This country needs an enema.
As the “debate” over how to reform the morally and fiscally bankrupt health care system continues, people seem to be falling further away from understanding and ever-faster toward the tar pit of ideology.
And predictably, mainstream media isn’t doing much to close the gap.
The Courier-Journal published 18 stories about health care from Friday to Tuesday. The debate over reform comprised 25 percent of mainstream media’s output last week, according to the Pew Research Center’s Project for Excellence in Journalism. That’s the most coverage health care has gotten in mainstream media since PEJ began this kind of monitoring in 2007. In fact, by the PEJ count, health care coverage registered less than 1 percent of the overall coverage in American mainstream media in 2007 and 2008.
Most of the coverage last week came from either cable news or radio stations, both dominated by the talk format, which allows for most anyone with a decent boom in his voice to spout pseudo-philosophical nonsense and sell vacuum cleaners to an intellectually lazy public. That suggests health care reportage has moved away from nuts and bolts and toward philosophical, political and ideological positions.
The storyline that was “overwhelmingly dominant,” according to PEJ: The legislative “fight” over reform.
I’m sure you’ve already sensed this, but I’ll say it anyway: Mainstream media, and particularly “news” talk shows, finally picked up what will come to be defined as America’s greatest domestic failure because somebody was fighting about it.
As members of Congress continue to issue excuses for why they cannot stuff their own shit and do something in the name of the country writ-large for once, President Obama is state-hopping and trying to sell The People on his plan. It includes the so-called public option, a government-run program a la Medicare that would offer low-cost basic coverage and, theoretically, bring enough competition into the insurance market to draw down premium costs from private insurers, which are currently insane.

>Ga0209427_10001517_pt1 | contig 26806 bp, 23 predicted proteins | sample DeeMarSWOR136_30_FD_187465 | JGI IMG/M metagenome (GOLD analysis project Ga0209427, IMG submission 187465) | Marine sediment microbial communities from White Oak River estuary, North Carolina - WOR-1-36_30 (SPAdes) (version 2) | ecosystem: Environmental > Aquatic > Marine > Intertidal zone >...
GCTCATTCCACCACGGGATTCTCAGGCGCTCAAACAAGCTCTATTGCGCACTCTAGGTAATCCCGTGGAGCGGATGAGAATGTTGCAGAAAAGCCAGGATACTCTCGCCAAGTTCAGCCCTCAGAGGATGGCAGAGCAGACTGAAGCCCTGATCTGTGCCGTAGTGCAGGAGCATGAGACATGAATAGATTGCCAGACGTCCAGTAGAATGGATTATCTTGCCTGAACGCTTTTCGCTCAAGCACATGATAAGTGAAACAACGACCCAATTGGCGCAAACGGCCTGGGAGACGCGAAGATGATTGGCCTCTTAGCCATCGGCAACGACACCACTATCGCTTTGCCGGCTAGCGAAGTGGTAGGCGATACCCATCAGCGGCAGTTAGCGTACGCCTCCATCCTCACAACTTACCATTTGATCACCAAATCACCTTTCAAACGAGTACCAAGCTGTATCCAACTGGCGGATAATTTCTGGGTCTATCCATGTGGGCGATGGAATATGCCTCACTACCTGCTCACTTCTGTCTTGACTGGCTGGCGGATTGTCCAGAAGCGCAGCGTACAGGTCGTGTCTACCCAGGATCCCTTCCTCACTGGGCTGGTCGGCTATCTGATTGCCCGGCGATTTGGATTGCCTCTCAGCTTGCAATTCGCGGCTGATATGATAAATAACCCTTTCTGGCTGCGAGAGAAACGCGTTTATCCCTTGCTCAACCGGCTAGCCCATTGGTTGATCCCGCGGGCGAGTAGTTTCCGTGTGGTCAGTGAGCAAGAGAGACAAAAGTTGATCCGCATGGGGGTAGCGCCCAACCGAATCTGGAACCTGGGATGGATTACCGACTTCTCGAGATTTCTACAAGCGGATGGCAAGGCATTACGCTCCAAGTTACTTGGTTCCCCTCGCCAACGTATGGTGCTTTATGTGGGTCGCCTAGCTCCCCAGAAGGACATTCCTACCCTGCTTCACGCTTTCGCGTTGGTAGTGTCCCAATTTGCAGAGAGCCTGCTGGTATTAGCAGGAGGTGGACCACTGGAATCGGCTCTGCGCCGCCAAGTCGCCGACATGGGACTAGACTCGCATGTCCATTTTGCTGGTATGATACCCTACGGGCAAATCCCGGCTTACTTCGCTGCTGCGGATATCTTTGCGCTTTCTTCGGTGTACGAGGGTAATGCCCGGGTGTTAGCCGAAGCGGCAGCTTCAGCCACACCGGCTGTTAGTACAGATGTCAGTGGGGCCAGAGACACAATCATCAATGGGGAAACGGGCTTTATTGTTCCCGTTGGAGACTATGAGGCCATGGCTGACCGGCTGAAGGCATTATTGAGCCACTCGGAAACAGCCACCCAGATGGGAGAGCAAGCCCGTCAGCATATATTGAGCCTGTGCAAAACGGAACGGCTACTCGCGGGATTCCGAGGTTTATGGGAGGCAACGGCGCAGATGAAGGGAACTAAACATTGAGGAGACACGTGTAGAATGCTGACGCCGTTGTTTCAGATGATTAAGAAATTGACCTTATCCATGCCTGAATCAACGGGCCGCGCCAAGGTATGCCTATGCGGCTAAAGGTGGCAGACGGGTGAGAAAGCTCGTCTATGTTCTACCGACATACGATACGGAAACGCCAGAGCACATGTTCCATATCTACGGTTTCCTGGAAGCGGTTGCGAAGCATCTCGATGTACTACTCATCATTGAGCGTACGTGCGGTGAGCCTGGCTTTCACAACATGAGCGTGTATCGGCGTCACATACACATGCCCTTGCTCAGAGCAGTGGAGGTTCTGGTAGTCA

Naturally, the only people who really want this — aside from a few handfuls of legislators, the president and probably a decent chunk of his administration — are part of the aforementioned The People, a feckless, fickle and relatively disorganized special interest group with around 300 million members. Some of them are among the 50 million Americans with zero health insurance right now. They have no political power, and might as well be the working poor for all your United States Congress seems to care. The People are not the ones sitting in the offices of legislators, holding meetings about how not to get jackhammered in the fine print. Rather, they are the ones paying the salaries of those holders of important meetings.
This is not hyperbole. On July 6, The Washington Post reported that the behemoths of the health care industry — insurers, various medical groups and hospitals — hired more than 350 Washington insiders to lobby Congress this time around. Nearly half of them worked in key committees or for legislators now at the forefront of the debate. Ten others are former members of Congress.
While heavily invested parties are lining up to keep their troughs full, mainstream media are keeping our eyes off the ball, reminding us — via uncorrected disinformation disseminated by ideologues and insurance companies — that there really are many sides to this issue.
It’s simpler than that. Entrenched interests want to keep choices as limited as possible, so that we must continue paying outrageously high premiums, all the while having the “freedom” to choose usurped. If you are a health insurance consumer, you are a captive audience. If you are not, well, the system is rigged against that, too.
Take two local examples.
First, the spat between Anthem and Norton has stripped thousands of people of the choice they thought they’d paid for. Norton pulled out of the Anthem network after the insurer wouldn’t pay it more money, thus cutting off untold numbers of patients.
Meanwhile, Humana has decided to drop doctors it says are ordering too many costly tests and procedures, disenfranchising the patients of those doctors. The Louisville-based insurer says it’s trying to keep costs down in the wake of the national debate, which it also says is about cost, not basic humanity or longevity.
To its credit, The Courier-Journal has done a solid job covering both.
To their shame, private insurers have done an atrocious job covering many.